By allowing users to execute a master sign-on to authenticate themselves, single sign-on (SSO) improves user experience in terms of convenience as well as security. However, while SSO takes away the hassle with logins, successful implementation requires diligent management and the proper tools. Because the truth is implementing SSO requires some work and an unerring sense of responsibility: Knowing what can go wrong and understanding how they can go wrong down the line is crucial in responsible SSO management. This allows you to make the necessary improvements before anything goes wrong.
So what mistakes and oversights need to be avoided that can go wrong with SSO management?
1. Misplaced confidence in SSO as a cure-all for cybersecurity problems
New technology can get people overly enthusiastic about things getting easier and the past issues being gone for good. This can keep them from properly considering the new solution to determine what it can actually do and what it can’t; and this lack of a realistic perspective prevents them from planning for contingencies that may arise.
2. Implementation without stakeholder buy-in
Implementing a new process within an organization is not a solitary endeavor. Effective implementation requires the buy-in of those who need to adopt the process and those who are affected by it.
Depending on your organization, your stakeholders can be or include the following individuals and groups:
End users – The employees who will have to adopt the process.
Human resources – The personnel who are instrumental in coordinating the adoption of the processses with employees and leadership
Leadership – The last word and the party responsible for financing the implementation and management of the process
Neglecting to enlist your stakeholders’ support may introduce implementation and management hiccups later on, rendering the process ineffective.
3. Failure to update organizational cybersecurity protocol after SSO implementation
The fact that cybercriminals will continue to figure out how to get around any new obstacles, as well as employee turnover are two of a number of justifications why it’s necessary to regularly update and modify your security protocol.
Here are three ways you can update your cybersecurity program post–SSO implementation:
Metrics – Inventory the IT metrics being tracked each month to drop the ones that are no longer relevant.
Adjustments in cybersecurity training – Evaluate your training scope and focus and make the necessary updates—adding tips on strengthening passwords or replacing passwords with passphrases, especially ensuring complexity by creating passwords that are not easily associated with the user or a minimum of unrelated four words to make up a passphrase (e.g., railway, courtyard, thyme, and wheel):
Evaluation of goals – Now that you have adopted SSO, determine what new direction you may refocus resources dedicated to security measures.
4. SSO accounts that are in place for too long
With an SSO account, an employee can quickly access files and applications. It’s a scenario that’s bound to result in data compromise: all it takes is one employee with a grudge, who has been influenced to act against you, or who simply lacks the technical savvy to understand the gravity of a situation where they end up sharing corporate data to the wrong people.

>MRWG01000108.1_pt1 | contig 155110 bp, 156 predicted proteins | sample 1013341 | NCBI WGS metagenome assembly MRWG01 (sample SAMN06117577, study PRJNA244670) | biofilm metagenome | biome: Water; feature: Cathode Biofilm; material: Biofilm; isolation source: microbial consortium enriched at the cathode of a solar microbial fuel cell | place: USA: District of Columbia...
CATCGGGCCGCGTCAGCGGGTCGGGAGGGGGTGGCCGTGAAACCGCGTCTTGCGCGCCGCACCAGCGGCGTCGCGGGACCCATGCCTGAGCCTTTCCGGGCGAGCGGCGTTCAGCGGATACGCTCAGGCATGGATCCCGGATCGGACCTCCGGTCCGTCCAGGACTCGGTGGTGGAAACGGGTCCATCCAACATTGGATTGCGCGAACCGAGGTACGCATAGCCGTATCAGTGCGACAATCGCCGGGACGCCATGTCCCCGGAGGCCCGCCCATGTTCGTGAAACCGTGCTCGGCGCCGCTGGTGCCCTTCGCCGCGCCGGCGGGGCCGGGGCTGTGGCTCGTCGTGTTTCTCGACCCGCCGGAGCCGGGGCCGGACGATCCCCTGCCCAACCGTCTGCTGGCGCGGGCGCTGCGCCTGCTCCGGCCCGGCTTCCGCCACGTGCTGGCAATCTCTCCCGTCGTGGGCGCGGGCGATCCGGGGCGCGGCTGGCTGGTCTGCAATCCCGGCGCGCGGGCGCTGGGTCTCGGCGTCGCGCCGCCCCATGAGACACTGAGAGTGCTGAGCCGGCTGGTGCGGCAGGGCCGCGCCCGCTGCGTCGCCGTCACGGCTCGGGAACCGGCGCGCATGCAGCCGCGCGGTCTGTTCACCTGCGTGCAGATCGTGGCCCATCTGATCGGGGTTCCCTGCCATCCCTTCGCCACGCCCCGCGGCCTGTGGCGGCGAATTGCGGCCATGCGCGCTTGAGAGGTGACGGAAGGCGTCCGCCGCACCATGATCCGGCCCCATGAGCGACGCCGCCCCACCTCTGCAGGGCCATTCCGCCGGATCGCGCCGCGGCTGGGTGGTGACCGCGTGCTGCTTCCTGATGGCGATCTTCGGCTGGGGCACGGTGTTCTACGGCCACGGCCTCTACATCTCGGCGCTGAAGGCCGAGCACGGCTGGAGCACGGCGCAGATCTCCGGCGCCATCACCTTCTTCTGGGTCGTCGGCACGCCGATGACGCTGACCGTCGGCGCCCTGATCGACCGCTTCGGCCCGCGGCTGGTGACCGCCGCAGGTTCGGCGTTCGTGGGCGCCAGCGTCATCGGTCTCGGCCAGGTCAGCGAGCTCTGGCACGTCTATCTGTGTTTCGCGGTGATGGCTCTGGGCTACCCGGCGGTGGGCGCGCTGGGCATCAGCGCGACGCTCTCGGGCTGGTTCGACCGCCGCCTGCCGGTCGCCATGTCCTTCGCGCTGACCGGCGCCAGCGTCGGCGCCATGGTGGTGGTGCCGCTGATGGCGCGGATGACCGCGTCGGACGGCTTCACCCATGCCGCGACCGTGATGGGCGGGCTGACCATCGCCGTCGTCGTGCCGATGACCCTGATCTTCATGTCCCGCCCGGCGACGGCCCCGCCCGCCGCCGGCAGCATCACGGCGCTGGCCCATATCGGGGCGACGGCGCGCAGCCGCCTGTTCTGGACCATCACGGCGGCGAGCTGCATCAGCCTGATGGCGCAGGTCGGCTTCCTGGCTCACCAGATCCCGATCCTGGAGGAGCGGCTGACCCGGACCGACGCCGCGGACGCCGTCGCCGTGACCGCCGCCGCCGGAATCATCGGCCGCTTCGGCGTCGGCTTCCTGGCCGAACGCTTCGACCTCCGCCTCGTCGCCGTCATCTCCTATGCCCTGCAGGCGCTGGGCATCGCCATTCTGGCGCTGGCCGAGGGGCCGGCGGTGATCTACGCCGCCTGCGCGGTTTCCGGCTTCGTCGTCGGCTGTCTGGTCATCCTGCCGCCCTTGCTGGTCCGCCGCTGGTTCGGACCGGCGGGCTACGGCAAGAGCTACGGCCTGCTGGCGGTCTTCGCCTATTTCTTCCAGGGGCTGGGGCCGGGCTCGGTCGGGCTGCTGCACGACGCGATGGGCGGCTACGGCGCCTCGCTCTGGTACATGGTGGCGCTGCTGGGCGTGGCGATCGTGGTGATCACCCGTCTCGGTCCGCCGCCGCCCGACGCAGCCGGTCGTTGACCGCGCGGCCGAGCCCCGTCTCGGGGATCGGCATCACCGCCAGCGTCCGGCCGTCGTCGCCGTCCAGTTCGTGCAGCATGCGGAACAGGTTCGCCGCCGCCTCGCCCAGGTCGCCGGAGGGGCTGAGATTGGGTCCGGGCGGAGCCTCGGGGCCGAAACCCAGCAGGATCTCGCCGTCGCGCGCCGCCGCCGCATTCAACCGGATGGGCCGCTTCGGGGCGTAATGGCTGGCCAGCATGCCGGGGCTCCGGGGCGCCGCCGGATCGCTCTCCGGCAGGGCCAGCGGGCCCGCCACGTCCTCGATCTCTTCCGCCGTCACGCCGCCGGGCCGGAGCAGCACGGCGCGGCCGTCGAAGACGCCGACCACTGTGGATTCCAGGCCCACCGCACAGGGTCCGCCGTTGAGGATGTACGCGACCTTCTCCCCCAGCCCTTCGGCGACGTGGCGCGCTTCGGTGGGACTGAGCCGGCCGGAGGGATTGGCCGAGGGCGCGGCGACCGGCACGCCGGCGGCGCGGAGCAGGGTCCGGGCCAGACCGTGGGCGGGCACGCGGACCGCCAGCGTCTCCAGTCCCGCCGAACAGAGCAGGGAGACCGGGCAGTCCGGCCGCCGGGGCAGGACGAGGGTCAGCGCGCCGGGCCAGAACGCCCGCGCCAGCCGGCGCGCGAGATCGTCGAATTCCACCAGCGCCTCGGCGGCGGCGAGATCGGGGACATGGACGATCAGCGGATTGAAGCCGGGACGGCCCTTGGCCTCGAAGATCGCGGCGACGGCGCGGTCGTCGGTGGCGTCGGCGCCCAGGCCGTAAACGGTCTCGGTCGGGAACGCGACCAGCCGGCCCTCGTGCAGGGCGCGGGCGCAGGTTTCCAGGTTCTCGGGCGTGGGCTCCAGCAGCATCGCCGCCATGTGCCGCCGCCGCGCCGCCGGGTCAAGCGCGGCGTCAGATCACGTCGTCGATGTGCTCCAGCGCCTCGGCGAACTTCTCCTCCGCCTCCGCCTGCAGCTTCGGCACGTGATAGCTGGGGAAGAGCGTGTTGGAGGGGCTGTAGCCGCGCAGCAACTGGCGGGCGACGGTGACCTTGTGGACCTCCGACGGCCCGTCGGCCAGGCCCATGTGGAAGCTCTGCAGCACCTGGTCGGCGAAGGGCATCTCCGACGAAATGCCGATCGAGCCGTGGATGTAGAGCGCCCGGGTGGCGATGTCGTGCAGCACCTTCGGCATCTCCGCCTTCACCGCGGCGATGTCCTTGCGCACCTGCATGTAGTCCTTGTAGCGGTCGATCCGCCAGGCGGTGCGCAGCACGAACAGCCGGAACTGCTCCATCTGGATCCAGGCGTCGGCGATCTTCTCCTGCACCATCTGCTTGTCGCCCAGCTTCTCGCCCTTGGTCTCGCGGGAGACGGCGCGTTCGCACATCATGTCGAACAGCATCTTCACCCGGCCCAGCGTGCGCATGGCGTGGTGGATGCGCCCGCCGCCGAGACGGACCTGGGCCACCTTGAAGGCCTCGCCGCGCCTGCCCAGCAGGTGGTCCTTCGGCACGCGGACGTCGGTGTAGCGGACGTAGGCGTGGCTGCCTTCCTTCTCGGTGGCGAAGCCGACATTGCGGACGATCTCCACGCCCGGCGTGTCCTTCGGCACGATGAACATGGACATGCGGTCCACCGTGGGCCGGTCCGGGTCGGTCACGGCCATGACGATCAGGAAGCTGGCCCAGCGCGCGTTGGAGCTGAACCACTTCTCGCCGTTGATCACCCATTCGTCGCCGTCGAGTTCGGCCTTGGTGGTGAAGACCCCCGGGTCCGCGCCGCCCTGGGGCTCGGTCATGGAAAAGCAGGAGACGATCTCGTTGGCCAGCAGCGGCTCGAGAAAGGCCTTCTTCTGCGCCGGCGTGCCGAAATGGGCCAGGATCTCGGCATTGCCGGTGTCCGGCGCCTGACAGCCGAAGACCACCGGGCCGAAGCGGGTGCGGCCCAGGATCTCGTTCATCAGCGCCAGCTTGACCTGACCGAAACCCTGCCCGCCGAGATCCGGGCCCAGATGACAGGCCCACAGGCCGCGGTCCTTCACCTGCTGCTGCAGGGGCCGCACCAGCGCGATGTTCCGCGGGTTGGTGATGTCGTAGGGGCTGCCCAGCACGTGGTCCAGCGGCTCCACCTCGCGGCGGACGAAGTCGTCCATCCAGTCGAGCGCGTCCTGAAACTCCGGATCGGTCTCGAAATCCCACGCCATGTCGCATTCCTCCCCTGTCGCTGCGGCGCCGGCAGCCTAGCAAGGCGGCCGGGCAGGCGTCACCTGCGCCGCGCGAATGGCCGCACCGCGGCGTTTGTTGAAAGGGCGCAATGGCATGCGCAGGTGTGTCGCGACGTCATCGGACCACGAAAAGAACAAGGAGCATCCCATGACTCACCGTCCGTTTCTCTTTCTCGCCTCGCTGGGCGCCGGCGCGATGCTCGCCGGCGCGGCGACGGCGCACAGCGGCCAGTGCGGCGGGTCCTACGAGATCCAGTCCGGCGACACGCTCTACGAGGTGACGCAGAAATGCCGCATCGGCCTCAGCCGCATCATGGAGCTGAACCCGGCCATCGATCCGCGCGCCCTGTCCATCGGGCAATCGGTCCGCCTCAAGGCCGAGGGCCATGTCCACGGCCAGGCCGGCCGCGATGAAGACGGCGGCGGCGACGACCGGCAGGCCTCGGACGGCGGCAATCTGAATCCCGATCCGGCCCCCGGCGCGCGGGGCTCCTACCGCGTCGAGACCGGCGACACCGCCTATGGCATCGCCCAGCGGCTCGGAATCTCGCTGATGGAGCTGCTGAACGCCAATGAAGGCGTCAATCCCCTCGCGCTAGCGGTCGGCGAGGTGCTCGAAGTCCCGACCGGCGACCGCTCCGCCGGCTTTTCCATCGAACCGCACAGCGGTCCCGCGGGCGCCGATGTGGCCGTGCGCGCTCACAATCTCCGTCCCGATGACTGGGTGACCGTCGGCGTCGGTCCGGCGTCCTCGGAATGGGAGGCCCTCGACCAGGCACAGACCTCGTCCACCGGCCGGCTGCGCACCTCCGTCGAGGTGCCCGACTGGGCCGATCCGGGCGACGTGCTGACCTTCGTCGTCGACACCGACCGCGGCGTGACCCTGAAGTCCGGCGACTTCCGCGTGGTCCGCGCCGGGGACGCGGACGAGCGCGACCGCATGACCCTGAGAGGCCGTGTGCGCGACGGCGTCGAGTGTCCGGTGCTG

To preempt this disaster, enlist the help of your HR and IT departments to accurately identify the risk—starting with a clear idea of individuals who might need to be checked and the necessary response to a possible insider threat.
5. Neglect of SSO gap monitoring
Full SSO implementation covering every system can get challenging for a huge organization. You may have to manage some systems outside the coverage of your SSO implementation or choose whether roll the dice and live with the risk or plan to bring those systems in.
A comprehensive SSO program today will need to be modified down the line when new cloud services are introduced, which requires you to identify the pertinent changes that will need to be integrated in our SSO solution.
6. Developing an internal SSO solution
Creating your own SSO solution is not a good idea, unless you’re a large organization with personnel to spare for this specific task. It’s more practical to pick an SSO solution off the shelf, to save time for your managers on top of improving your employees login experience. Assign role-based SSO application access instead of customizing the setup every time.
7. Failure to address password reuse
A recent Google/Harris Poll found that 52 percent of users reuse the same password for multiple (but not all) accounts, while 13 percent reuse their passwords for all their accounts.
Password reuse naturally results when users are required to manage multiple passwords, as though it can’t be helped. It also occurs in these two common instances:
- Users using the same password multiple times within an organization.
- Users using a password for their home devices at work.
Having to manage multiple passwords results in password fatigue, which results in additional problematic user behavior, like writing passwords down in scraps of paper that can easily be misplaced.
This is where single sign-on comes in—to make it possible to take password reuse out of the equation. However, implemening SSO alone does not guarantee this poor password habit goes away.
Level up SSO by going passwordless.
Alternatively, you can do away with the fuss over passwords and shift to passwordless single sign-on. SSO with biometrics, keys, tokens, and other non-password factors will remove all password-related threats altogether, and that’s a great thing.
What’s even greater is to pair passwordless single sign-on with passwordless multifactor authentication for layers of security and game-changing convenience.
Ready to level up and say good-bye to your password headaches for good?
Contact TraitWare to explore our enterprise-level solutions.